Game 341: Shape Shifter (1992)

From The CRPG Addict

Shape Shifter
United States
Independently developed and released as shareware
Released in 1992 for DOS
Date Started: 17 October 2019
Date Finished: 18 October 2019
Total Hours: 4
Difficulty: Easy (2/5)
Final Rating: (to come later)
Ranking at time of posting: (to come later)
Some years ago, I modified my rules to allow myself to reject independent games “if they are clearly amateur efforts with no innovations or accolades attached to them.” I have never invoked the rule. The problem with the rule is that it almost seems like there’s at least one innovation to explore. It’s only after several hours, when you’ve committed to the game (or else you’ll have nothing else to publish), that you realize that you’ve been hoodwinked.
In the case of Shape Shifter, the element that sucked me in was right there in the title. You play a non-human character who can polymorph from a tiger to a snake to a mouse. The tiger, we learn, is strong and good at combat, but also slow and obvious, thus inviting more encounters. The snake avoids most combat, the mouse almost all of it. I figured the game would feature some interesting puzzles and encounters that relied on the ability to shape-shift.
The game opens with the player as a tiger.
The manual establishes the land as Vor Terra. Creatures of Chaos are invading the world via a rift in the space-time continuum. To face the threat, Lord Drelx Axtvqar created the Absomal Fxile, a council of the most intelligent (which, ironically, the manual repeatedly spells as “intellegent”) creatures in the land. The Absomal Fxile sequestered itself in an impenetrable palace. “It is the goal of every living creature,” the manual offers, “to one day join rule with the Absomal Fxile,” whatever that means. To gain access to the palace, the character will need to significantly increase his knowledge and solve a variety of puzzles.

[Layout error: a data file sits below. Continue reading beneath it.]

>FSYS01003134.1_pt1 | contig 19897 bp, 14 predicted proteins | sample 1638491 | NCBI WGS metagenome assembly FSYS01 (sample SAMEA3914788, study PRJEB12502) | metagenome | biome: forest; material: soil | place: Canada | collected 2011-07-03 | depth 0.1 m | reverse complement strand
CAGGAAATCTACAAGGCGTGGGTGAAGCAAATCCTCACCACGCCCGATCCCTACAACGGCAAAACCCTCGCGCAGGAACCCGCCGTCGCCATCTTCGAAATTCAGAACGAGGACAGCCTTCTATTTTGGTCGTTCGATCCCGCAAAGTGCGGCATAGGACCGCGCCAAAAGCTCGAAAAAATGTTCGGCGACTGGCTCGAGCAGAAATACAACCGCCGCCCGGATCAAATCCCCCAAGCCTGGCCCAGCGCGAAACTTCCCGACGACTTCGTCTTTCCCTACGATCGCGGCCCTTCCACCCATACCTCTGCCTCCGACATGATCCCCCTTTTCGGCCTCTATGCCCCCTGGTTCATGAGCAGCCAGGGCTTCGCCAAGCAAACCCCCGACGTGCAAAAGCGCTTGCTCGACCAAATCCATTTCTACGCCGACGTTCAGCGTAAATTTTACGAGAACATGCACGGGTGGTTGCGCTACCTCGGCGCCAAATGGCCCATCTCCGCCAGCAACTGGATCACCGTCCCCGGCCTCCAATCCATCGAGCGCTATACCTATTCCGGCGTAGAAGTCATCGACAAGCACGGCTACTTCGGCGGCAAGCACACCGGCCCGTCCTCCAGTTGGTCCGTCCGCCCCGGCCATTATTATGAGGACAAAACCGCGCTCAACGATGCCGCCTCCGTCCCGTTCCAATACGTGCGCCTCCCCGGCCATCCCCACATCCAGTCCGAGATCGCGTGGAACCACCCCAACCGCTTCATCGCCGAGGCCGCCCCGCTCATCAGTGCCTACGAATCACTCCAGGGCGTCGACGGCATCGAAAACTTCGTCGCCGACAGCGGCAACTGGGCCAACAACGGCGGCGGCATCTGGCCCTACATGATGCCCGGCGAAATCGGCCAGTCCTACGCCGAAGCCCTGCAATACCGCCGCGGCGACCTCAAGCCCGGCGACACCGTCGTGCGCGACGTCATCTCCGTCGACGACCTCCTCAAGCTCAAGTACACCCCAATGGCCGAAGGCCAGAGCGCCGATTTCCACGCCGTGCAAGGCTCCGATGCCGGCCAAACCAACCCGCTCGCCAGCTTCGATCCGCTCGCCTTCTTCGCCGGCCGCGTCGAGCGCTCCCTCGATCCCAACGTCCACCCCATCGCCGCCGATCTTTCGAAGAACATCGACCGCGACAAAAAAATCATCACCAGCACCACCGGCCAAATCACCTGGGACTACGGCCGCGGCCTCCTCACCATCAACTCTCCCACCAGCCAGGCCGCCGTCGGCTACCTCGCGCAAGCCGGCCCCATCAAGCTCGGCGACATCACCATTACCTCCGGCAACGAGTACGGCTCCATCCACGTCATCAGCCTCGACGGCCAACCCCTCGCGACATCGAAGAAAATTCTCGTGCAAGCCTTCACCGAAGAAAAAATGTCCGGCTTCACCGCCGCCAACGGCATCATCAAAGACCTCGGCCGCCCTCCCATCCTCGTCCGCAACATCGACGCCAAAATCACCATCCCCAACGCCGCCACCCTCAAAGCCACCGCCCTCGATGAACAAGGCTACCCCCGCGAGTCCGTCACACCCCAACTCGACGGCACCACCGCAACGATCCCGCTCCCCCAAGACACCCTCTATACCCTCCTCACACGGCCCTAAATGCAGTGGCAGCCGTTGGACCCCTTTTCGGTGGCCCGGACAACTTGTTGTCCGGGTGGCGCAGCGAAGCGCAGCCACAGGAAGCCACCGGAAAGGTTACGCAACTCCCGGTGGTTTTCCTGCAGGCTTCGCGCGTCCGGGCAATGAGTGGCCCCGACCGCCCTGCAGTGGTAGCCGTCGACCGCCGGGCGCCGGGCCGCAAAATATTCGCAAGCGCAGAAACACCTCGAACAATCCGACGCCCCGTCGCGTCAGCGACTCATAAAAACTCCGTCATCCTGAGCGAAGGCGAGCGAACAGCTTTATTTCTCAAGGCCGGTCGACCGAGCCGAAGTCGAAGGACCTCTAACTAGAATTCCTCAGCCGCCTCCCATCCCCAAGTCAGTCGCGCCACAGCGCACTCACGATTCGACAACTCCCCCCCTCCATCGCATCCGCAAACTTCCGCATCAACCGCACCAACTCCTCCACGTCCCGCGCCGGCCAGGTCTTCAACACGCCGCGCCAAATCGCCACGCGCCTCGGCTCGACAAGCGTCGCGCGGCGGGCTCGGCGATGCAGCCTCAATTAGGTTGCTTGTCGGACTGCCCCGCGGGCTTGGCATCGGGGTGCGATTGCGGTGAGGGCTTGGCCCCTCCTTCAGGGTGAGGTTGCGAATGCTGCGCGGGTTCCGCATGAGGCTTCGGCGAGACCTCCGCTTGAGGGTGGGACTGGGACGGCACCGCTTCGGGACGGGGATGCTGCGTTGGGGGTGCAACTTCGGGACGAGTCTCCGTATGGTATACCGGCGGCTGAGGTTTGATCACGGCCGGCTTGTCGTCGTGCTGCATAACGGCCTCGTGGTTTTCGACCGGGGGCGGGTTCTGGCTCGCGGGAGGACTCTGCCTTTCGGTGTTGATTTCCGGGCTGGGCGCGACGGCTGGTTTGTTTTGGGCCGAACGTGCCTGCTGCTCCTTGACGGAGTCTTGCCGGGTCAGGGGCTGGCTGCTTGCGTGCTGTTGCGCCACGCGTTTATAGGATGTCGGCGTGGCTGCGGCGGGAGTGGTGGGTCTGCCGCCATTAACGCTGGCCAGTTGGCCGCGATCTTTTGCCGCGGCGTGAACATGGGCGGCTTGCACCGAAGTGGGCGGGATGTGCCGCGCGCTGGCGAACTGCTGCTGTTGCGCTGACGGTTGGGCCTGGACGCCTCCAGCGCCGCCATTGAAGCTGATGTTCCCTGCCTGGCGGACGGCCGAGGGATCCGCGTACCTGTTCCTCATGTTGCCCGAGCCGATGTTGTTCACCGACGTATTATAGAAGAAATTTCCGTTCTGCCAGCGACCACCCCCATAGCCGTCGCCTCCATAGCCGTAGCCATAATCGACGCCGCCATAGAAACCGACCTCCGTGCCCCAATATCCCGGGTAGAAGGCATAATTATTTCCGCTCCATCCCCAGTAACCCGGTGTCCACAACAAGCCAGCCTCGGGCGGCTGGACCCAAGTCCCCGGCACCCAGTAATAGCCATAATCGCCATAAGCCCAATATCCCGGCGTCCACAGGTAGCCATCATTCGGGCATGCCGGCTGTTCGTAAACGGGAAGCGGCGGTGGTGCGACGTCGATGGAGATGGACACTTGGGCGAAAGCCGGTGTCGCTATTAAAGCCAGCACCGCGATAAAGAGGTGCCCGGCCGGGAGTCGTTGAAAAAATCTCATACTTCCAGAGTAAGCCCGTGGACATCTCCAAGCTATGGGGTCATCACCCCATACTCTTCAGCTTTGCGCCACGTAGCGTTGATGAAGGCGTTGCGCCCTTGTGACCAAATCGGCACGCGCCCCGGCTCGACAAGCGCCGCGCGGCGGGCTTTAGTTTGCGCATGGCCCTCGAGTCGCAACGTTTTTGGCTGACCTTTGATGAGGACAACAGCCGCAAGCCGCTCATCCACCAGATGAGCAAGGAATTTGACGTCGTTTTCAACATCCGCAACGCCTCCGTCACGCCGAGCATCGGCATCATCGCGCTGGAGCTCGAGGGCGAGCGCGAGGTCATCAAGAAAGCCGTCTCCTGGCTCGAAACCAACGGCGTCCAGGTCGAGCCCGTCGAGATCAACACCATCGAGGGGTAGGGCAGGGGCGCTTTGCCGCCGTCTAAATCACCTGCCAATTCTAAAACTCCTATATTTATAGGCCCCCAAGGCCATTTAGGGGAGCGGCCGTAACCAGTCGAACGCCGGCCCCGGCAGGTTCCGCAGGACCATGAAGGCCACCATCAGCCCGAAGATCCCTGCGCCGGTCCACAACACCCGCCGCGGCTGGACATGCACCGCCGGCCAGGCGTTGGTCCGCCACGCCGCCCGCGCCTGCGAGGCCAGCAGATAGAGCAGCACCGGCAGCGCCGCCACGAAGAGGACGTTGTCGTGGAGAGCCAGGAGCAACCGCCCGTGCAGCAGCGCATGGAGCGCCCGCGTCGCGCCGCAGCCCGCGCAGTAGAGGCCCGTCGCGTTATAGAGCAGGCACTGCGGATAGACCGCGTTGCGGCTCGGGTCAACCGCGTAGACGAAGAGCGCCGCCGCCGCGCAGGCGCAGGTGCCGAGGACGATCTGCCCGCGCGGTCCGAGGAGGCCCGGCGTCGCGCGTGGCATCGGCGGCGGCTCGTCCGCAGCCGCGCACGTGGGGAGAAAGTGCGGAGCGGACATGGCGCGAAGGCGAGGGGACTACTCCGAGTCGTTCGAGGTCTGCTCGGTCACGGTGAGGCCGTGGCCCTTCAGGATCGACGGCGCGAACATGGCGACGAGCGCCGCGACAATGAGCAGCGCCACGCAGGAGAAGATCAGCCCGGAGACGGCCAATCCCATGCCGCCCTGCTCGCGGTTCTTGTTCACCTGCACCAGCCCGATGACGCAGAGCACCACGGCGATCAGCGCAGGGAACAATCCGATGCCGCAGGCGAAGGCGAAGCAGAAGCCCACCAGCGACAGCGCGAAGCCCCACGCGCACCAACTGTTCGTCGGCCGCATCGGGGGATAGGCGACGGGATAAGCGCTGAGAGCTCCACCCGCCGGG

I explore another part of the world as a snake.
Character creation asks only for a name, after which the character begins in tiger form. Statistics are strength, knowledge, speed, and health. The numbers redistribute every time you change forms; for instance, the starting character has 55 strength and 25 speed as a tiger, 25 strength and 45 speed as a snake, and 20 strength and 55 speed as a mouse.
Checking my statistics on a city street.
As you explore the land, random encounters mess with your statistics. Angry gnats, chill winds, and snare traps sap your health. A “horrible darkness” decreases health and knowledge. The goddess Sona Luna might suddenly decide to increase your health and knowledge, or “friendly wicker people” might give you a boost to strength, speed, and knowledge. Two of the cities have temples to gods who alternately boost and decimate your statistics.
A random event costs some health.
There are also combat encounters, and here the developer shows something of Chuck Dougherty’s (Questron) inventiveness with monster names–if Dougherty had endeavored to make them all unpronounceable. You face off against Illio Mucks, Nubliagg Frimuth Teroptts, MetzoBraums, Altzo Mafts, and Thraxiax Runners, among others. You and they do an amount of damage determined by your speed and strength. You get “credits” with every victory.
Combat is a rote exchange of blows with weird creatures.